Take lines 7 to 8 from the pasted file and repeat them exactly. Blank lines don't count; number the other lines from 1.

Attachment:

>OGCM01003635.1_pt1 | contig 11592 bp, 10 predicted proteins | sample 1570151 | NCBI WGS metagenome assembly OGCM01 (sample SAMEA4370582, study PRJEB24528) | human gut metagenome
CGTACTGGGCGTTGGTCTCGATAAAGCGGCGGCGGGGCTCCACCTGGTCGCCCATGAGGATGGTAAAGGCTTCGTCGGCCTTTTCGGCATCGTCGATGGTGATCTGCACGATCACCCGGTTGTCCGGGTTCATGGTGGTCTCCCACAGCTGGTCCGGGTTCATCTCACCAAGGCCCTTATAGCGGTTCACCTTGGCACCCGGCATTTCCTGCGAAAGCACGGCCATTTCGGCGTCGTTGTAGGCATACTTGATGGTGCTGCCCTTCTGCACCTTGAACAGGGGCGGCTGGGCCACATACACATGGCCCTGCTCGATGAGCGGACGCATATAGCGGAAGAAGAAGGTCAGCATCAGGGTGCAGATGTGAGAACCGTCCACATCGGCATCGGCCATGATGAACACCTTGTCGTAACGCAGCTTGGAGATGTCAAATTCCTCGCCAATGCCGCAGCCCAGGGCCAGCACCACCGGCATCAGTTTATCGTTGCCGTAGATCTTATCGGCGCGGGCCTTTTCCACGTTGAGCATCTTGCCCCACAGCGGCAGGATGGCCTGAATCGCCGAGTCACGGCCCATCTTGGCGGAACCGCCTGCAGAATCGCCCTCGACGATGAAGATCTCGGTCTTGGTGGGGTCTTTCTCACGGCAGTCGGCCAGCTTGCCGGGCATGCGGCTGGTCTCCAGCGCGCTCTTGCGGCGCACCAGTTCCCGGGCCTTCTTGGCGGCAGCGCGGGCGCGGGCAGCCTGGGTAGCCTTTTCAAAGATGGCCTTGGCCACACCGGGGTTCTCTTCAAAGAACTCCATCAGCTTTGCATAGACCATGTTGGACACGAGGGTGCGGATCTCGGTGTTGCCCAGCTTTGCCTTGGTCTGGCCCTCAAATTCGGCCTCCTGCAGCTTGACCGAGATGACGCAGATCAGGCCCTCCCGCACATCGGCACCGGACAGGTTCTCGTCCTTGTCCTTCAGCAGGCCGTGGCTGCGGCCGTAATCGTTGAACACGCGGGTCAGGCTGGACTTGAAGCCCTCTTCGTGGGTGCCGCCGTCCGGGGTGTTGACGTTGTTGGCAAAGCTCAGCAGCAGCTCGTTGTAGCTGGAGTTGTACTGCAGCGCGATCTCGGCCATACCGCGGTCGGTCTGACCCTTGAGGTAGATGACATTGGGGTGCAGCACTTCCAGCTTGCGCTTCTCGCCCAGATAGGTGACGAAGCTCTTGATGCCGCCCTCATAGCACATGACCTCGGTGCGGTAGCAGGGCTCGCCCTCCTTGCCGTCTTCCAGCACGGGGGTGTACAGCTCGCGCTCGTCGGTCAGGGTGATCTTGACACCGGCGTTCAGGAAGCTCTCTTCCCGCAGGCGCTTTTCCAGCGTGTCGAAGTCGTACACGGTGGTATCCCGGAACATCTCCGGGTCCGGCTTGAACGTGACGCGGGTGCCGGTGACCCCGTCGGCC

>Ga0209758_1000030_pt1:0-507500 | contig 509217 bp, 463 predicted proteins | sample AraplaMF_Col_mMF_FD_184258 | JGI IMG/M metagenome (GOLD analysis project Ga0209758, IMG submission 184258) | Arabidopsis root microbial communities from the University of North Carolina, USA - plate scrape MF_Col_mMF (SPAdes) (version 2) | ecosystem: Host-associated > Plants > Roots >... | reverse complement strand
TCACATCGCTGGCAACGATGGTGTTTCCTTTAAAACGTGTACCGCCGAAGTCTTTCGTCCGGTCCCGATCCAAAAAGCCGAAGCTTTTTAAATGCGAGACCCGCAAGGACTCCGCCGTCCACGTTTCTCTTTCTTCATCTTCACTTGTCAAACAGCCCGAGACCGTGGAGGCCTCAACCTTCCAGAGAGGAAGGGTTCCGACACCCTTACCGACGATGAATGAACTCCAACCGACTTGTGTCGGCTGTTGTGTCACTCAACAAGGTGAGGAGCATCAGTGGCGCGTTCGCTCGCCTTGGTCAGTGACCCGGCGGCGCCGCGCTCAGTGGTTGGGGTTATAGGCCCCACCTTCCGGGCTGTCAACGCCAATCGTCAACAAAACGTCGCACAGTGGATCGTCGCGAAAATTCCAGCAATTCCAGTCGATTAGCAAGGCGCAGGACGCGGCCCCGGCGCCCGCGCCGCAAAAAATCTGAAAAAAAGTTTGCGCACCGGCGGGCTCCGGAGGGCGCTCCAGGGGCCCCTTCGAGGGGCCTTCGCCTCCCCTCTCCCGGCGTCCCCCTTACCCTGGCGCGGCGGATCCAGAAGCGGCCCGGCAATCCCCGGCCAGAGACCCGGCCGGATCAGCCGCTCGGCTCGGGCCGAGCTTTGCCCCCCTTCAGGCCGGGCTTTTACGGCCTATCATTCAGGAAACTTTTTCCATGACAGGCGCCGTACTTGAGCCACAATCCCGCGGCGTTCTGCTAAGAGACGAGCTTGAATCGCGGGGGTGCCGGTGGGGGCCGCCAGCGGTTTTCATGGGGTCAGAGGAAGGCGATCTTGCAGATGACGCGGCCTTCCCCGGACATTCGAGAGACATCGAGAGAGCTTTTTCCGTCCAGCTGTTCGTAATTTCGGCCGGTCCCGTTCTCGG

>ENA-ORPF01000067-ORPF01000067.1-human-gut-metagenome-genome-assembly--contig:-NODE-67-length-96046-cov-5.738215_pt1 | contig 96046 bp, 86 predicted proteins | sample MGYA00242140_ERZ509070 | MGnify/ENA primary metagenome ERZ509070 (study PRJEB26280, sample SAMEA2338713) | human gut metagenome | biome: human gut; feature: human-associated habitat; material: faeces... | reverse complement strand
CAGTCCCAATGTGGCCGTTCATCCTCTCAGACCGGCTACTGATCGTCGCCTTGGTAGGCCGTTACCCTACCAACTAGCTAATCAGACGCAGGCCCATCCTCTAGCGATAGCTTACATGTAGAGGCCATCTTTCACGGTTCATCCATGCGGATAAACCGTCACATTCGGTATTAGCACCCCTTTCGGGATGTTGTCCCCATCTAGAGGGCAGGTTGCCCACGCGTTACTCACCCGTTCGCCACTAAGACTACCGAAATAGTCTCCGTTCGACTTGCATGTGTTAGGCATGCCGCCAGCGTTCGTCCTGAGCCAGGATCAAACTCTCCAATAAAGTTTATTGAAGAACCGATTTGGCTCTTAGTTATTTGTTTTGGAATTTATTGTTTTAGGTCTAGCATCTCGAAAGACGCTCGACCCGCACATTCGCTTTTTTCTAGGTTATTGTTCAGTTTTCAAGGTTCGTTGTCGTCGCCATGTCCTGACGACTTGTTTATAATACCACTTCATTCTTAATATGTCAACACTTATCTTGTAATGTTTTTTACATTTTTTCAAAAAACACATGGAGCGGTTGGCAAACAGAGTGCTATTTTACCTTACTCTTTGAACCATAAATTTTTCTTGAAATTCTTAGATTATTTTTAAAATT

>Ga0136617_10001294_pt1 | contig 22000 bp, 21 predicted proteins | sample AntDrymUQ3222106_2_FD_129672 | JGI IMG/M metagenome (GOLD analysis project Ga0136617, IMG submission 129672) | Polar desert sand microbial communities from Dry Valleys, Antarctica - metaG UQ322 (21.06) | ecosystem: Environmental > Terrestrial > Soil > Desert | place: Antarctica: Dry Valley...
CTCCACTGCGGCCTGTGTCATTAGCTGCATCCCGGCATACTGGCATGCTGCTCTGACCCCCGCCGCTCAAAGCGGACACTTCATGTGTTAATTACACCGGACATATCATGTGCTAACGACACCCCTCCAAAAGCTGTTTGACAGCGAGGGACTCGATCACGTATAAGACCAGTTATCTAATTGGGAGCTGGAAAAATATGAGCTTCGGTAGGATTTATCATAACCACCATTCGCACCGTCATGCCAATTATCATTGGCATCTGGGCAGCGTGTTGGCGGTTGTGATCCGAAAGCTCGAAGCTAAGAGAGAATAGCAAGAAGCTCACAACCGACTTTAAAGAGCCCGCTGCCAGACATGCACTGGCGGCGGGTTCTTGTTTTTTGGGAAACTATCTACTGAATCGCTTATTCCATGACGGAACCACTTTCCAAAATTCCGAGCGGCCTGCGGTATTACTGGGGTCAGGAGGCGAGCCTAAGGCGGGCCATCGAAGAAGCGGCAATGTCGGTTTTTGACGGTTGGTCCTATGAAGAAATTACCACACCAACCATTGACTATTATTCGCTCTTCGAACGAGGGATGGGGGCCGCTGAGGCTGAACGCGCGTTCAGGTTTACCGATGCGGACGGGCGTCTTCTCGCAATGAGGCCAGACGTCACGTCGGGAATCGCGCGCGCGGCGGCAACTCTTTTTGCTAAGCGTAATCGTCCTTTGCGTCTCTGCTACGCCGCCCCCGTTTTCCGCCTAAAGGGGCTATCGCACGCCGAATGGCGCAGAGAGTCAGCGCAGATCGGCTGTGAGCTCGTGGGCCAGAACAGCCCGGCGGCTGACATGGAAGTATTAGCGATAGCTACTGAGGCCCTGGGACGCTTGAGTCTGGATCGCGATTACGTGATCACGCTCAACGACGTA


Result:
>Ga0136617_10001294_pt1 | contig 22000 bp, 21 predicted proteins | sample AntDrymUQ3222106_2_FD_129672 | JGI IMG/M metagenome (GOLD analysis project Ga0136617, IMG submission 129672) | Polar desert sand microbial communities from Dry Valleys, Antarctica - metaG UQ322 (21.06) | ecosystem: Environmental > Terrestrial > Soil > Desert | place: Antarctica: Dry Valley...
CTCCACTGCGGCCTGTGTCATTAGCTGCATCCCGGCATACTGGCATGCTGCTCTGACCCCCGCCGCTCAAAGCGGACACTTCATGTGTTAATTACACCGGACATATCATGTGCTAACGACACCCCTCCAAAAGCTGTTTGACAGCGAGGGACTCGATCACGTATAAGACCAGTTATCTAATTGGGAGCTGGAAAAATATGAGCTTCGGTAGGATTTATCATAACCACCATTCGCACCGTCATGCCAATTATCATTGGCATCTGGGCAGCGTGTTGGCGGTTGTGATCCGAAAGCTCGAAGCTAAGAGAGAATAGCAAGAAGCTCACAACCGACTTTAAAGAGCCCGCTGCCAGACATGCACTGGCGGCGGGTTCTTGTTTTTTGGGAAACTATCTACTGAATCGCTTATTCCATGACGGAACCACTTTCCAAAATTCCGAGCGGCCTGCGGTATTACTGGGGTCAGGAGGCGAGCCTAAGGCGGGCCATCGAAGAAGCGGCAATGTCGGTTTTTGACGGTTGGTCCTATGAAGAAATTACCACACCAACCATTGACTATTATTCGCTCTTCGAACGAGGGATGGGGGCCGCTGAGGCTGAACGCGCGTTCAGGTTTACCGATGCGGACGGGCGTCTTCTCGCAATGAGGCCAGACGTCACGTCGGGAATCGCGCGCGCGGCGGCAACTCTTTTTGCTAAGCGTAATCGTCCTTTGCGTCTCTGCTACGCCGCCCCCGTTTTCCGCCTAAAGGGGCTATCGCACGCCGAATGGCGCAGAGAGTCAGCGCAGATCGGCTGTGAGCTCGTGGGCCAGAACAGCCCGGCGGCTGACATGGAAGTATTAGCGATAGCTACTGAGGCCCTGGGACGCTTGAGTCTGGATCGCGATTACGTGATCACGCTCAACGACGTA